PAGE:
Table 1

Catalogue of flank eruptions at Mount Etna volcano used in this work.

Figure 3

Time-series of the seismic clusters (pulses) extracted from the seismic catalogue (left axis, the number of events in each cluster is plotted). The bars with dashed borders cover the periods of occurrence of the flank eruptions at Mount Etna volcano. The height of the bars corresponds to the volume output of each eruptive episode (scale on the right axis). Panel (a) is since 1974 and for Mc = 3.0, panel (b) since 1983 and for Mc = 2.5.

Figure 3

Time-series of the seismic clusters (pulses) extracted from the seismic catalogue (left axis, the number of events in each cluster is plotted). The bars with dashed borders cover the periods of occurrence of the flank eruptions at Mount Etna volcano. The height of the bars corresponds to the volume output of each eruptive episode (scale on the right axis). Panel (a) is since 1974 and for Mc = 3.0, panel (b) since 1983 and for Mc = 2.5.

Searching for Recurrent Patterns in the Seismicity Preceding Flank Eruptions

The primary goal of this section is not to predict flank eruptions, which might be better forecast by tracking magma motion beneath the volcano by means of microseismicity. In this part of the paper we rather look for recurrent patterns in local and regional seismicity preceding flank eruptions. Considering such seismicity as a proxy for regional and local tectonics (Lay & Wallace 1995), we therefore try to provide some insights on the possible tectonic control of flank eruptions over a specified time interval.

For this purpose, we perform two multivariate statistical analyses by means of two different methods.

Pattern recognition analysis

Pattern recognition (PR) is a powerful multivariate analysis technique allowing, in principle, the identification of possible repetitive schemes among the objects belonging to distinct classes. While usual data analysis takes into account only one variable of the process at a time, PR is able to extract information from any possible combination (linear or not) of variables that are suspected to have an influence on the process. Moreover, PR does not need the construction of a theoretical model, but is usually based on a sole basic hypothesis, that is, the assumption that the phenomenon under study is governed by a finite number of complex, but repetitive patterns of the variables.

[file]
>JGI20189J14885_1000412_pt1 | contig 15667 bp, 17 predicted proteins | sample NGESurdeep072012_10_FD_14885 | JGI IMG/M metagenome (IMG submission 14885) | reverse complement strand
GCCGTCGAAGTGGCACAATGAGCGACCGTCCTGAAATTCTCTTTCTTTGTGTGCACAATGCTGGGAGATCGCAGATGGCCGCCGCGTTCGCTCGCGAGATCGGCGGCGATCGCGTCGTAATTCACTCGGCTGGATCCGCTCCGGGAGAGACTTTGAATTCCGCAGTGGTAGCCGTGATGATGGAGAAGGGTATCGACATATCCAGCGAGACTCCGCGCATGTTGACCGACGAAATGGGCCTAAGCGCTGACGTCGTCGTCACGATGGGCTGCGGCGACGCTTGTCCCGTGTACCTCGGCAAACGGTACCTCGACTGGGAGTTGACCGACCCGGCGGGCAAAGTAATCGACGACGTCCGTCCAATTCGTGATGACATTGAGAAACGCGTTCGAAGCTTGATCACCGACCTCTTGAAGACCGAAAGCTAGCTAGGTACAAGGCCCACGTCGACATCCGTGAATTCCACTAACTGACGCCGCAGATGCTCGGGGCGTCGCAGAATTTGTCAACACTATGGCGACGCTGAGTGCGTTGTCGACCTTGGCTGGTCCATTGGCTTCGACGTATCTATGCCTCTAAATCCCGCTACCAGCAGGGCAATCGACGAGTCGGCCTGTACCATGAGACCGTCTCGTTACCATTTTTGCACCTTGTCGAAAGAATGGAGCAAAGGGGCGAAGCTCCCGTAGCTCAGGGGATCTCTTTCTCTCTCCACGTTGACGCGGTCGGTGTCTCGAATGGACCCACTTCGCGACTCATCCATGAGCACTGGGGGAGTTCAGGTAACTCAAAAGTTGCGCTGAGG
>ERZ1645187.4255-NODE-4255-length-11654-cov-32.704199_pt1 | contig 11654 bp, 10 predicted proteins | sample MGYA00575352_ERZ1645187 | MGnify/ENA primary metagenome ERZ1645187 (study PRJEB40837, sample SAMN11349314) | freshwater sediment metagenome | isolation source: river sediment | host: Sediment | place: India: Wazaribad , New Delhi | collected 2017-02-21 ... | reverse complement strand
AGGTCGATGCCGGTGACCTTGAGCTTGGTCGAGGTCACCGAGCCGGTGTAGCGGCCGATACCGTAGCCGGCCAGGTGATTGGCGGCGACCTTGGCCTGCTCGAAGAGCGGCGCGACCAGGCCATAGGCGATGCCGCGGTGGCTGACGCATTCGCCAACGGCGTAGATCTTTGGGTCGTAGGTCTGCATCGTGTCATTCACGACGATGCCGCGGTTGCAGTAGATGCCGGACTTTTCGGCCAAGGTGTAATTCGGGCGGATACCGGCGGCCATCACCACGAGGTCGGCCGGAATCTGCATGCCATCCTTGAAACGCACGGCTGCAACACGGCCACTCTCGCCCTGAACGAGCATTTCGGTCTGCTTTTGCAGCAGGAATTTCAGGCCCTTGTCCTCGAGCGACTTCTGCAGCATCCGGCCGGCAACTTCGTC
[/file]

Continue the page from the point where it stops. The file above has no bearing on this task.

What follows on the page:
These appealing properties led PR to be applied with success in several and diverse disciplines, which share the study of complex systems (e.g. Fukunaga 1990). For the same reasons, we believe that PR, and especially NSPR, might be a very promising tool also in Earth Sciences. Until now the only few remarkable efforts in this direction are M8 and CN algorithms (Keilis-Borok & Kossobokov 1990; Keilis-Borok et al. 1988), and applications to volcanology (Mulargia et al. 1991, 1992; Vinciguerra et al. 2001; Sandri 2004). With respect to these applications, our study represents an improvement because we make use of algorithms that have been previously tested to verify their performance on data sets with similar properties to the real ones (Sandri & Marzocchi 2004; Sandri et al. 2004).